It was never in doubt that cloud computing would eventually play a major role in business technology. In fact, today, the question is not if, or even when, to start using moving towards cloud technologies, but how much to put in the cloud. The proof is in the statistics:
- IDC reported last year that cloud computing is growing seven times faster than traditional IT.
- Evolve IP’s (News - Alert) 2017 Cloud Adoption Survey found that 88 percent of businesses plan on either moving adopting cloud or moving additional services to the cloud in the next three years.
- RightScale reported that 96 percent of organizations use some form of cloud in its 2018 State of the Cloud Report.
- According to Forbes, 80 percent of all IT budgets will be committed to cloud within about a year
The government sector is no exception to the rule, and continues to increase its use of cloud technologies at all levels. Forbes also notes that the government sector has the highest rate of private cloud adoption at 29 percent.
Federal agencies are subject to significantly more stringent security requirements and different general concerns around architecture and controls than typical commercial businesses. As such, most host their software in their own on-premises data centers. But, the numbers speak for themselves, and the
recognition that cloud is not only a viable, but in many cases, a better option, resulted in the Federal government developing its FedRAMP program – to literally provide guidelines to help vendors ramp up their government deployments.
“The world, it’s safe to say, is moving away from the on-premises model,” notes Matt Willman, Principal Architect at Jive Software (News - Alert) and the lead on the company’s FedRAMP certification process. “Most companies, including Federal agencies, are interested in having third-party providers or the software vendors themselves host products for them and consuming them in a SaaS (News - Alert) model.”
Recognizing the opportunity, Jive hired Willman to head its FedRAMP initiative, which included re-architecting its collaboration platform from the ground up to meet FedRAMp guidelines, but also moving to the AWS GoVCloud to leverage its FedRAMP-certified architecture.
“The architecture was designed from the ground up with the goal of achieving FedRAMP certification,” Willman explained. “We also spent a good amount of time making changes to our code base, adding functionality required to meet some of the controls we didn’t previously have available in the product.”
Understanding the nuances of a FedRAMP certification, Jive recognized it would need to new tools that would allow for better intrusion detection and network-based protection, beyond what its commercial customers required.
“It's not like you can call up AWS and tell ask them to put a new network tap in, or to install a new network sensor box – that just isn’t something that's going to happen,” said Willman. “We needed to look for solutions that fit the cloud model, yet offered the same functionalities we could deploy in our own data center.”
Jive ultimately found its solution in ProtectWise, which offered a scalable network IDS solution that was deployable in the cloud framework. It even delivered capabilities Jive had not explored previously but would prove to be an asset, including its network DVR functionality. Now, in the final phases of certification, Willman says ProtectWise has more that delivered on expectations, even providing several instances of network traffic insight that allowed Jive to adjust its platform to operate more efficiently and cost-effectively in the AWS cloud.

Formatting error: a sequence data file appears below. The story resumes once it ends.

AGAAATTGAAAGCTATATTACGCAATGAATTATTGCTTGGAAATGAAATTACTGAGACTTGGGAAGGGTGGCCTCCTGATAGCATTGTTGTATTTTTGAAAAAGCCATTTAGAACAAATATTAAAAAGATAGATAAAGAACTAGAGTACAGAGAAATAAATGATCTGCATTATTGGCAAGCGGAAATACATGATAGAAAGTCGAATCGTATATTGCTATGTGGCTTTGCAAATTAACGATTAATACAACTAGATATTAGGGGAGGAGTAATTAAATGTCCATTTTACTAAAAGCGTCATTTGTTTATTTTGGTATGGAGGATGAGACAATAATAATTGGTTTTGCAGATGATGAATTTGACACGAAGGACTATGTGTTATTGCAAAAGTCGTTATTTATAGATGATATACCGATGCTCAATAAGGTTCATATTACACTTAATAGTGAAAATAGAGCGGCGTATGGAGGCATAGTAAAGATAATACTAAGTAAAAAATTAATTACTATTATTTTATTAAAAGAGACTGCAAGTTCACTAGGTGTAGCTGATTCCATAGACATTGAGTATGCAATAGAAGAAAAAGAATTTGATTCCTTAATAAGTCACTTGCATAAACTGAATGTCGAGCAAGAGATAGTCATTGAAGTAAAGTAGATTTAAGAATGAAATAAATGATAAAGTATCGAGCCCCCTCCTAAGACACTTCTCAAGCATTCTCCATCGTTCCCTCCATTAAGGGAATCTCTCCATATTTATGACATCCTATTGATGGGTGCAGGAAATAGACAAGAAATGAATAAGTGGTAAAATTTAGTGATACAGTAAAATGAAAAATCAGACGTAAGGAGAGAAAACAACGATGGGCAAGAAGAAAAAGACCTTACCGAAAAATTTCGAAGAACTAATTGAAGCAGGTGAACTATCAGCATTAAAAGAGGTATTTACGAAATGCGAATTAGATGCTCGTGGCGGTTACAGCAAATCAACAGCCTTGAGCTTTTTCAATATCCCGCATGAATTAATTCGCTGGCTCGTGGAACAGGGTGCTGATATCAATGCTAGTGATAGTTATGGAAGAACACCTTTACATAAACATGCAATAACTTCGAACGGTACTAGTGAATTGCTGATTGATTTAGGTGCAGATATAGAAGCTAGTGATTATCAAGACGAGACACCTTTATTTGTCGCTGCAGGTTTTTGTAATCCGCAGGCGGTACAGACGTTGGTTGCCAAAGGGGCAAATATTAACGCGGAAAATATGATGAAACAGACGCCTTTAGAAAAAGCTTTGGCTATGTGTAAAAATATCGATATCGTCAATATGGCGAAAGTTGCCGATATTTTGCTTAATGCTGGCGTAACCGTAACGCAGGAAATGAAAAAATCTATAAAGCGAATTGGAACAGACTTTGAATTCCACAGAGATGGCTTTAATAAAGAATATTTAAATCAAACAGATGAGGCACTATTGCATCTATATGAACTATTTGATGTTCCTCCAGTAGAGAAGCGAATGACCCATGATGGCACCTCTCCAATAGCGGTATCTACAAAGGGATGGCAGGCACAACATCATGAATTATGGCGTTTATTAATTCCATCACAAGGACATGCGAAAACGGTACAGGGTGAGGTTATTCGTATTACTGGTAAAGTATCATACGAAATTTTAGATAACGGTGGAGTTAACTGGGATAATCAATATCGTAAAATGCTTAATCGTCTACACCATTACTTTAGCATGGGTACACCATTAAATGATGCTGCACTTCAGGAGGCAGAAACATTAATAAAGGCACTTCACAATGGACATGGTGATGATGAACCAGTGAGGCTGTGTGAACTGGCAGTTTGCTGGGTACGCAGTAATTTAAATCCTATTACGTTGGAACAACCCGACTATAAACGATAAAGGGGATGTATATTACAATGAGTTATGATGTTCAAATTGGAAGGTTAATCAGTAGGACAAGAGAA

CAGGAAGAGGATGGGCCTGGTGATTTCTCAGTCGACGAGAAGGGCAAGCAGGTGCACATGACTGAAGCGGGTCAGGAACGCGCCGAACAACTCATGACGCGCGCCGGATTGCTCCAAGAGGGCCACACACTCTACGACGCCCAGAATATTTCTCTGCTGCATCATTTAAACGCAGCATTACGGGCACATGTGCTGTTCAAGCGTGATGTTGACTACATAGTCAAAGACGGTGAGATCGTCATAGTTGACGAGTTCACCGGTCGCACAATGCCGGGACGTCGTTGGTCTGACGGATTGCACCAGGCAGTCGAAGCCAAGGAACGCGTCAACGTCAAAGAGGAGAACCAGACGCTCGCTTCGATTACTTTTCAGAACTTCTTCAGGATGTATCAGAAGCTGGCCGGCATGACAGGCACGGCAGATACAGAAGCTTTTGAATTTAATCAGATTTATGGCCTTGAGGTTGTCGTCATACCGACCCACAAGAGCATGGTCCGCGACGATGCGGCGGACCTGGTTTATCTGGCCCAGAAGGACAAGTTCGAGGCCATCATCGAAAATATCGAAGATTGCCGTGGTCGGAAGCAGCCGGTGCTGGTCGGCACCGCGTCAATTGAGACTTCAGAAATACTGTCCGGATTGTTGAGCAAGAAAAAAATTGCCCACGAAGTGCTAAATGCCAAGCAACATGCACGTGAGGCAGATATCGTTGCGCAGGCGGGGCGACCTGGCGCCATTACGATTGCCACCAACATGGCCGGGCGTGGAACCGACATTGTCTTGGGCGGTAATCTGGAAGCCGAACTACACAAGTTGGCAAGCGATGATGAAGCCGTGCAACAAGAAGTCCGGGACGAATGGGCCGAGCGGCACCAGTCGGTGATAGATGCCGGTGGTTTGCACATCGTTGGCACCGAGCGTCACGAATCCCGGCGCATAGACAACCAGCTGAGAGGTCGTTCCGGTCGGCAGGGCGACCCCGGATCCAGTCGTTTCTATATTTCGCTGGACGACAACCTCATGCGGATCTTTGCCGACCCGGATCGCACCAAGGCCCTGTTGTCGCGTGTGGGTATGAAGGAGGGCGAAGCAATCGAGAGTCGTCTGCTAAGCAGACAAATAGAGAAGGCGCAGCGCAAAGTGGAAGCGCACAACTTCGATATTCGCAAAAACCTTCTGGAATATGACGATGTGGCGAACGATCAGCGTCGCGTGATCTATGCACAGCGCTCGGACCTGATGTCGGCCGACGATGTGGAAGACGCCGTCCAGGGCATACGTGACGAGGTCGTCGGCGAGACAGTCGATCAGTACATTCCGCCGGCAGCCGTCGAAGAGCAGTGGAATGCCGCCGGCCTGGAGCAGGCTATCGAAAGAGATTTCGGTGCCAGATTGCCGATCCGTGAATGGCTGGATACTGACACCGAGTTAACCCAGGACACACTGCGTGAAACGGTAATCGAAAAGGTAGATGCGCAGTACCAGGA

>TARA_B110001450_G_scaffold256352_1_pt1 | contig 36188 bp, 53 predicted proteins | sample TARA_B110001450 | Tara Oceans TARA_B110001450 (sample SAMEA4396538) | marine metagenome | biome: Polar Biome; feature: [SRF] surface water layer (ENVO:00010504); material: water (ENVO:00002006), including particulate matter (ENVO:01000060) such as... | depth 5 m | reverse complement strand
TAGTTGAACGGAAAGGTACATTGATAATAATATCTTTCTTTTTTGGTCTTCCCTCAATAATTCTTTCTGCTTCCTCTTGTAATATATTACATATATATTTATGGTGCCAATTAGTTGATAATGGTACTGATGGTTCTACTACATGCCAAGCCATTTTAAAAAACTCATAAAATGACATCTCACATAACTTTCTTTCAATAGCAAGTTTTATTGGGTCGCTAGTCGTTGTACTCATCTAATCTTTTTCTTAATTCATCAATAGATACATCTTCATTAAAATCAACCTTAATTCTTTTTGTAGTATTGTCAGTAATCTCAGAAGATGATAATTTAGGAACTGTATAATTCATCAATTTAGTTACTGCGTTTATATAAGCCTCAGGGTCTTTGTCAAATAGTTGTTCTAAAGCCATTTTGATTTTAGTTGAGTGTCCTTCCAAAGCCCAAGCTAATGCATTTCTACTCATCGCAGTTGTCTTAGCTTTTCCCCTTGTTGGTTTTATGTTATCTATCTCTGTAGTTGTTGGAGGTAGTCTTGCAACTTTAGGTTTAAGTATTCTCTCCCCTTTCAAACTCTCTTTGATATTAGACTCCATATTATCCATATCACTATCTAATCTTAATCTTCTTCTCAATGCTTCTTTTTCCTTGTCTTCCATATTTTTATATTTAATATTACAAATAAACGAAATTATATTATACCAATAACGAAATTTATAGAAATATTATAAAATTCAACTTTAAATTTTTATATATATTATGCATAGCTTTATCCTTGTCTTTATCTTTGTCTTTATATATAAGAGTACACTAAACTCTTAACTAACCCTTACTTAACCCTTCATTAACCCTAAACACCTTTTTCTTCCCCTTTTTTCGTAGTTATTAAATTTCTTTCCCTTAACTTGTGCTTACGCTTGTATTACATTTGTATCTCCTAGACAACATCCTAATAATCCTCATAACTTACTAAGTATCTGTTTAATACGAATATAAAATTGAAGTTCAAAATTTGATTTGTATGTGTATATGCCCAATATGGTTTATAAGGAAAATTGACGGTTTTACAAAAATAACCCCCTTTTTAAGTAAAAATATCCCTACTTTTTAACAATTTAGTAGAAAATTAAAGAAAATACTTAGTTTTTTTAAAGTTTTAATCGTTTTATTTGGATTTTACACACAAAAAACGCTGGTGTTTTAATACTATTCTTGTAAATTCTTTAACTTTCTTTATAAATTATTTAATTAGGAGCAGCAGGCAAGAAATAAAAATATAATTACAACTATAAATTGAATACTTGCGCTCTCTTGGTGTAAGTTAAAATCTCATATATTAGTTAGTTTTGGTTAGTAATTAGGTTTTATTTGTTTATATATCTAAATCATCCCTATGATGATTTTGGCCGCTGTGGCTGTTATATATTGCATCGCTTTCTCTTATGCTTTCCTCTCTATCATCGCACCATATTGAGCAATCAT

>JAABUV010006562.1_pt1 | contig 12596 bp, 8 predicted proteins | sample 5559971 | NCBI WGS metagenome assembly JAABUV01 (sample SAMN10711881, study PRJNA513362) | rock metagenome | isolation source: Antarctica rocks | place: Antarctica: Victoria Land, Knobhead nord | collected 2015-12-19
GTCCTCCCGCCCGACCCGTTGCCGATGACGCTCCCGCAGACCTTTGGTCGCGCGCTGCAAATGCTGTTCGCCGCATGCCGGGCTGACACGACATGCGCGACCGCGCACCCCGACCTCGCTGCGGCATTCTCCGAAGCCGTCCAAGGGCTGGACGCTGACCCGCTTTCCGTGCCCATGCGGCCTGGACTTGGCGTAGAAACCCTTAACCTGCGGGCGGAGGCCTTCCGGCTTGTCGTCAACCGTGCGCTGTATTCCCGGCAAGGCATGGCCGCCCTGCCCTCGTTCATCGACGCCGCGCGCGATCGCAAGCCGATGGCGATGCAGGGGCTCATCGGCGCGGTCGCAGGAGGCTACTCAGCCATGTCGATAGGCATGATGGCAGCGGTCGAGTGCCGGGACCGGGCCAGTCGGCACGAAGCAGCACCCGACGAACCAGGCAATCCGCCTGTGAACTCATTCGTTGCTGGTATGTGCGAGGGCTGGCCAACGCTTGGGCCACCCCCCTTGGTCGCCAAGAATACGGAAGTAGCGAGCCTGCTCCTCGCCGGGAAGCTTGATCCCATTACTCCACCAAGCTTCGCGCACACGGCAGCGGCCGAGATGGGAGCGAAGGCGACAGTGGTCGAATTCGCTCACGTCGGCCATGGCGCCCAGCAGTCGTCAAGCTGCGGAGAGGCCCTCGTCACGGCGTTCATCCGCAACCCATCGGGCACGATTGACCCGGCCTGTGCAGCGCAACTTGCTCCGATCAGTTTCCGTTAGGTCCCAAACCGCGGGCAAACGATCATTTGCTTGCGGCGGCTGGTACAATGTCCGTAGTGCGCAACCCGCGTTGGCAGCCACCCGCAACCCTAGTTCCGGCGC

“With ProtectWise, we can see exactly how much traffic is passing back and forth between nodes and it's alerted us to some misconfigurations that were generating a significant amount of extra traffic that we were able to resolve and bring traffic loads down to what we had expected,” said Willman.
As for the Jive solution itself, the initial FedRAMP-ready design included a set of functionalities Jive felt would be most appealing to a maximum number of Federal customers, and will continue to certify and enable additional functionalities in subsequent releases.
That includes the use of plug-in technology to allow customers to modify the platform’s code to meet their unique models. The challenge with FedRAMP, of course, is the idea is to keep systems as closed and locked down as possible, so Jive has been working diligently to enable that level of customization while remaining in compliance with the program. Willman believes the company is close to delivering that capability.
Even then, though, their work isn’t done. Keeping up with new standards, requirements, and security threats is an ongoing task that takes ongoing commitment and diligence.
“I don't think absolute security is achievable, but it’s about doing everything you can to make sure you are as secure as you can be and, if something does happen, that you can detect it, report it, remediate it, recover from it,” Willman adds.
The requirements aren’t easy to achieve, and it’s taken Jive two years to reach the final stage of the process. But, considering the customer base, the standards also aren’t unreasonable.For Jive, it means having access to a large Federal government customer base that has a mandate to leverage more cloud services. It also means increased access to certain commercial markets which, while not necessarily requiring the same documentation FedRAMP customers do, but are very interested in the higher security model. With the base architecture in place, Jive will be able to extend the same product to commercial customers in healthcare, financial, and other sectors.
Edited by Mandi Nowitz